The phrase “of course, I regret… ” is a locution deployed by politicians when all other means of avoiding the phrase “I’m sorry” are exhausted. It is a choice chain of words: the “of course” shows the politician both as accepting, reflective but certain; the “I regret” implies that while some wrongdoing has occurred, the politician under question is unwilling to accept responsibility for it.
Tellingly, “Of course, I regret… ” was Ed Davey’s chosen defence in his first in-depth interview of 2024 with ITV News yesterday. Despite being presented with a series of opportunities to apologise for his part in the Post Office scandal by the interviewer, the Liberal Democrat leader refused to be knocked off his message. In just a two-minute clip published on X/Twitter, Davey chalked up six “of courses” and nine “regrets”.
The bottom line was Davey’s insistence that the 700 sub-postmasters wrongly accused of false accounting, theft and fraud by the Post Office “deserve a huge apology” — just not from him. The court of public opinion, he insisted, should instead cast judgement over “the post office, … Fujitsu and … all the people who led this conspiracy of lies”.
Simply put, this interview, and the reaction to it (with 2.1 million views on X and counting), is the clearest illustration yet that Davey is paying the largest price politically for the Post Office scandal.
Between 2010 and 2012, Davey — who is now leader of the fourth largest Party at Westminster — was postal affairs minister in the coalition government. In this capacity, he has been accused of not doing enough to help those affected by the Post Office scandal. And with heightened public attention flowing from ITV’s drama Mr Bates vs the Post Office, the political potency of the scandal, and Davey’s role in it, has grown greatly.
On 1 January, 9.2 million people tuned in as the British public bore witness, with increasing indignation, to the story of hundreds of Post Office branch managers who were falsely convicted of false accounting, theft and fraud — when faulty software was responsible. The scandal saw hundreds of small business owners running Post Office branches wrongly imprisoned during the 2000s.
It was quickly noted that Davey, as postal affairs minister, had initially refused to meet Alan Bates (the hero of ITV’s story) — before only later agreeing. Davey’s immediate response was that he was misled by the Post Office and that the institution had concocted a “conspiracy of lies” on an “industrial scale” to which he himself had fallen victim.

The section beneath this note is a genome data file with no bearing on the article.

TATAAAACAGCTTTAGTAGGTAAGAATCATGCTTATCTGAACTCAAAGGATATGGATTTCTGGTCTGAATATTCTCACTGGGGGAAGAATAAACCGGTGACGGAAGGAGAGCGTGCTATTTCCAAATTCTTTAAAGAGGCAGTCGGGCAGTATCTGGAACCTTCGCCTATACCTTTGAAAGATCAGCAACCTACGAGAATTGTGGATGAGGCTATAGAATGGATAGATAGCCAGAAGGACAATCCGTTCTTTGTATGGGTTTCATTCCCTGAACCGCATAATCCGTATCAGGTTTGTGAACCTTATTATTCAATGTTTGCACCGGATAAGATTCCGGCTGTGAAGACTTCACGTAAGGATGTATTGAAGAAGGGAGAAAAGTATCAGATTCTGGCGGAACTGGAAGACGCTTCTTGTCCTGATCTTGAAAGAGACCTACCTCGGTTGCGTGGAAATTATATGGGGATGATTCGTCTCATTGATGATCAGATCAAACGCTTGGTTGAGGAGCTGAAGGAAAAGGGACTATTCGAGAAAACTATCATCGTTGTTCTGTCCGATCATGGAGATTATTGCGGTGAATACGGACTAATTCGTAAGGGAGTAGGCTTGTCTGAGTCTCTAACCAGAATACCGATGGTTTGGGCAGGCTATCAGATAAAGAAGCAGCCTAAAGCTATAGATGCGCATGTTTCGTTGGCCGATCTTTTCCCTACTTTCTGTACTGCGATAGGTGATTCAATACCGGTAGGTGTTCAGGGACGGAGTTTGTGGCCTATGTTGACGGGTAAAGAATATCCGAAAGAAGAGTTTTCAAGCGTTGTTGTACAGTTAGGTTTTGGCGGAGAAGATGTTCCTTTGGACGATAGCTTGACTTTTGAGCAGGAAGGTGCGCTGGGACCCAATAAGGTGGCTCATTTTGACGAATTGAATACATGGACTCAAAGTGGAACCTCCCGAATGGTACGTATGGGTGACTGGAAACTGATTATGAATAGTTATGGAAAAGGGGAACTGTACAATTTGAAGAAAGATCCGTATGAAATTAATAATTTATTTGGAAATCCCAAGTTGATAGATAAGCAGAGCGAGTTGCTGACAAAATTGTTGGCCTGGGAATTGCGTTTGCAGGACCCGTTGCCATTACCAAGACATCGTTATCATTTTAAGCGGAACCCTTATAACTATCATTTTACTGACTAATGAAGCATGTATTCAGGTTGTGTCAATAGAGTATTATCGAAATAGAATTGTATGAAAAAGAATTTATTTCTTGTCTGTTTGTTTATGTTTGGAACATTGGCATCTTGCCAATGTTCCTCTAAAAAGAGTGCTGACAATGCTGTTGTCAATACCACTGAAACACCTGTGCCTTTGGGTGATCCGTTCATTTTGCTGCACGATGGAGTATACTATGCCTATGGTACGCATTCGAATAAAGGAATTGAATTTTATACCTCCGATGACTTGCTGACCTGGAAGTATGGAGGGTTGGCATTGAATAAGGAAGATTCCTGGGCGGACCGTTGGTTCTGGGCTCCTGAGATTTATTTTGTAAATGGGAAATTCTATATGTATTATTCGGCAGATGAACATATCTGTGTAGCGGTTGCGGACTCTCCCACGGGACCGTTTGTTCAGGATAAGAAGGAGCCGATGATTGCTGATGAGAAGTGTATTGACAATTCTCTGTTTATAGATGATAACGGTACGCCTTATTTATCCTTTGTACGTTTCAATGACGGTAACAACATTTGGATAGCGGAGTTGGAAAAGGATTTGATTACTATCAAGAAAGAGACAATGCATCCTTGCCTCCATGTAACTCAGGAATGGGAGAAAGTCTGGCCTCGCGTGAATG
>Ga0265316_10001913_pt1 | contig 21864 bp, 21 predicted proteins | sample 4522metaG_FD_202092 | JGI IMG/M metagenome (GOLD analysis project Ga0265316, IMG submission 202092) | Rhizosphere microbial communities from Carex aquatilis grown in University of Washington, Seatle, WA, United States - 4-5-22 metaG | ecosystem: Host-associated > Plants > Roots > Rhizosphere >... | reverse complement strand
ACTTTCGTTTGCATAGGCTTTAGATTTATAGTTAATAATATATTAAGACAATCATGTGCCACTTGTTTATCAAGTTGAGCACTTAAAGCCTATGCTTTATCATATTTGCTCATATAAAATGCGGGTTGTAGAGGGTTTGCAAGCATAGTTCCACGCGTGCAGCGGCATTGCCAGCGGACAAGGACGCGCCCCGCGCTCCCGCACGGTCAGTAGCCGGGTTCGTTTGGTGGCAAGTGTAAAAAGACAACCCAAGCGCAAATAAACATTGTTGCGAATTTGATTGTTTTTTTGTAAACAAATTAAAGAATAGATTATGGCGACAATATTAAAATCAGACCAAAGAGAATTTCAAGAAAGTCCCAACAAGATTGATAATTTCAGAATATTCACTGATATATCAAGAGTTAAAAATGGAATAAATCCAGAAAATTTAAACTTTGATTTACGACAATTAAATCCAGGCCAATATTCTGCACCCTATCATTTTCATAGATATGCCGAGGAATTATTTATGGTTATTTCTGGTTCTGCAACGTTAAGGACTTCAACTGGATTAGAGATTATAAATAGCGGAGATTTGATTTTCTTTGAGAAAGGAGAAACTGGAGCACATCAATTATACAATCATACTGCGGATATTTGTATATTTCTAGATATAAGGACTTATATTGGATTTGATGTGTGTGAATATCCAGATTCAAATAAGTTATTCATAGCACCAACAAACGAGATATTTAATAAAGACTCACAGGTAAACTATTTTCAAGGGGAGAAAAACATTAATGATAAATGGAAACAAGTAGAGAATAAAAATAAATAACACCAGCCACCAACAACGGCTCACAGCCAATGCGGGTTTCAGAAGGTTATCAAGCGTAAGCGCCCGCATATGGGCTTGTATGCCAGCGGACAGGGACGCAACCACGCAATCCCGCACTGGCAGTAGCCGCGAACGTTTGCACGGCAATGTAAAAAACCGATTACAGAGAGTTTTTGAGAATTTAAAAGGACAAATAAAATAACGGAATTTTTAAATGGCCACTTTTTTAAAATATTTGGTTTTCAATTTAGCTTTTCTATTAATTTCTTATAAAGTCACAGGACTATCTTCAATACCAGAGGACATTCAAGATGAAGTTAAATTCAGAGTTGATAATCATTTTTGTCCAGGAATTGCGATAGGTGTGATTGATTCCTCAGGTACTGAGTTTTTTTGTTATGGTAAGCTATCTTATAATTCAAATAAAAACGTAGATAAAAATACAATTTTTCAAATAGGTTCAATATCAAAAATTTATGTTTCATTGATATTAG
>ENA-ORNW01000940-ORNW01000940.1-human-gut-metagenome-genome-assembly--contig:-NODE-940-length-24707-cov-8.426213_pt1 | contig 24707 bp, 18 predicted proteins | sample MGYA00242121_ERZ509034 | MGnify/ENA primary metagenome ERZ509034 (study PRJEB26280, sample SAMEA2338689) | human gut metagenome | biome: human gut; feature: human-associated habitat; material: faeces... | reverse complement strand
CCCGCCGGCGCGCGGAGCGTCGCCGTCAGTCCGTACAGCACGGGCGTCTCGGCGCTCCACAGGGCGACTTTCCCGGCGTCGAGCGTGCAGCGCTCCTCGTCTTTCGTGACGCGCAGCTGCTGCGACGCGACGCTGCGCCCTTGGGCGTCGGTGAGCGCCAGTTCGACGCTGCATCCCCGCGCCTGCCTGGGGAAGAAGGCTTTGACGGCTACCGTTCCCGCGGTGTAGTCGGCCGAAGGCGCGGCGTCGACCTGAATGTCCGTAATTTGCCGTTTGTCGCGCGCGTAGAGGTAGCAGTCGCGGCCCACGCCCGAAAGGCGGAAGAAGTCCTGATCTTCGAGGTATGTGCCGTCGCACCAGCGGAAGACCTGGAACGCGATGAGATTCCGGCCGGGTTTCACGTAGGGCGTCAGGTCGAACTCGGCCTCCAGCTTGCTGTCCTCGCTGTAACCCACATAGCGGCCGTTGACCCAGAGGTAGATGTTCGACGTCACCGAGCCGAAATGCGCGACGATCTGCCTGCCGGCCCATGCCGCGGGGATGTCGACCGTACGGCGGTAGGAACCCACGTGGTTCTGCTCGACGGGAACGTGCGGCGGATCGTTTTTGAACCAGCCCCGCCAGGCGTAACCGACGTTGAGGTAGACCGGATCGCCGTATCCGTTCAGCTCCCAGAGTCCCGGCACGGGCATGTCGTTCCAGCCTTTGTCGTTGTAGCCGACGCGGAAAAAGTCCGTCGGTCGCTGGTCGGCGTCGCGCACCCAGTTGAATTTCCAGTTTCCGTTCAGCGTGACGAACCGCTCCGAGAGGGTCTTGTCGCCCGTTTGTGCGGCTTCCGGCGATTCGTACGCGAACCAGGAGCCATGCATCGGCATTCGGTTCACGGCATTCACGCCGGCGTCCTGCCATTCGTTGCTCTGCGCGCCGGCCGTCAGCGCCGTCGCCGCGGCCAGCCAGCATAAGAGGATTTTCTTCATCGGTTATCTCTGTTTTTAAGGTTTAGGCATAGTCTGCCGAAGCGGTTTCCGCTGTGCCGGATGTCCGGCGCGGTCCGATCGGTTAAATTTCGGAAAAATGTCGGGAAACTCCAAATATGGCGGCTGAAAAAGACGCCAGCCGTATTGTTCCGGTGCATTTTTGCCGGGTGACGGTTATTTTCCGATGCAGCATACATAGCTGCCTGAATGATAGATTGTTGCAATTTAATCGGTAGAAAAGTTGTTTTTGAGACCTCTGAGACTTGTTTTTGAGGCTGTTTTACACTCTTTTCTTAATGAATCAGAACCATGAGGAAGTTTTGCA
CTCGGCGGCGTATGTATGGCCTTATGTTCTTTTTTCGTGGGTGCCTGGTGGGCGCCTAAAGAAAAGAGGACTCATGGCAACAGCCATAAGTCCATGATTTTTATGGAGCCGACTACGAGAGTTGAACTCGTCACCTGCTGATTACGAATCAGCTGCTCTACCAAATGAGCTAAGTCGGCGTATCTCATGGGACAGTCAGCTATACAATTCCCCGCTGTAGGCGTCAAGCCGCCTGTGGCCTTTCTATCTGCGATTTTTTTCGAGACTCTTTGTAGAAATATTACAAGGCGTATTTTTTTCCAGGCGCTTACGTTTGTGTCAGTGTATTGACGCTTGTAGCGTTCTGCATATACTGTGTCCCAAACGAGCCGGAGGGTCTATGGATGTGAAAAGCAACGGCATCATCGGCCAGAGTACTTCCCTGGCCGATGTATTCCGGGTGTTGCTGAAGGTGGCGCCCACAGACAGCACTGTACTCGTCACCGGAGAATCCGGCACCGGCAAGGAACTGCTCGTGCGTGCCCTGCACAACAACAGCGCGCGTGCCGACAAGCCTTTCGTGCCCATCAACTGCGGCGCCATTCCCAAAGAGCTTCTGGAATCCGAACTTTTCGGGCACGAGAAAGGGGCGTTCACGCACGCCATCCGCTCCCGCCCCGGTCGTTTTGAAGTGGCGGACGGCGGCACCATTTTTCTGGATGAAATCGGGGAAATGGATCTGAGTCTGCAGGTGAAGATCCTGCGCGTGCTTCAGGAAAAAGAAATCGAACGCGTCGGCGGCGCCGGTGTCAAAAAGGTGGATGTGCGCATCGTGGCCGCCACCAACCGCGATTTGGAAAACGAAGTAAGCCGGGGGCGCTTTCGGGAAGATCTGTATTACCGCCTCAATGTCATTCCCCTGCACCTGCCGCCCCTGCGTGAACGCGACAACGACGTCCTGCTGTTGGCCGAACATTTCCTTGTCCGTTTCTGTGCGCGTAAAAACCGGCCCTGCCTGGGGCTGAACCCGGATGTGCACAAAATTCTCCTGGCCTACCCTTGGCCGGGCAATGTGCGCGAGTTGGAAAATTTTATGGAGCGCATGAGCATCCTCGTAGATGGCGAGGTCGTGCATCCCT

One reading of the scandal is that the Liberal Democrats as a party, and Davey specifically, are still paying penance for years in government from 2010-2015 as the junior member of the Lib-Con coalition. Davey, who was a senior figure in that government unlike potential successors such as deputy leader Daisy Cooper and foreign affairs spokesperson Layla Moran, could reasonably be said to have acquired serious baggage.
Another way of explaining Davey’s central position in the news agenda and the Post Office storm is political gamesmanship on behalf of his opponents. Indeed, the critics most keen to stress Davey’s culpability seem to be Conservative politicians, many of whom likely fear what a resurgent Lib Dem outfit could mean for their party’s prospects in the so-called “blue wall” — those mainly affluent, commuter-belt areas located in the hinterland of London.
Over the past few years, Davey’s party has proven itself to be an electoral force worthy of being taken seriously again. In 2022, it toppled a 24,000-strong Conservative majority in Tiverton and Honiton; and the party is eyeing a series of high-profile scalps at the next election, including cabinet ministers. This strategy is epitomised by Davey’s New Year’s message/gimmick of driving a “Tory Removal Service” poster van through seats in Surrey held by Michael Gove and Jeremy Hunt.
And so one telling, stressed by Davey’s allies, is that the Conservatives are attacking the Lib Dem leader to both shift the spotlight away from their potential culpability and potentially thwart a “yellow wave” electoral advance in 2024.
In this regard, it is worth considering those Conservative MPs who have emerged as Davey’s most outspoken critics over the past week. First there is former Conservative cabinet minister John Redwood, who is under threat from the Lib Dems in Wokingham. He argues that “When [Davey] was the responsible minister he could have listened to those who knew things were wrong. It was his job to supervise or change the management.”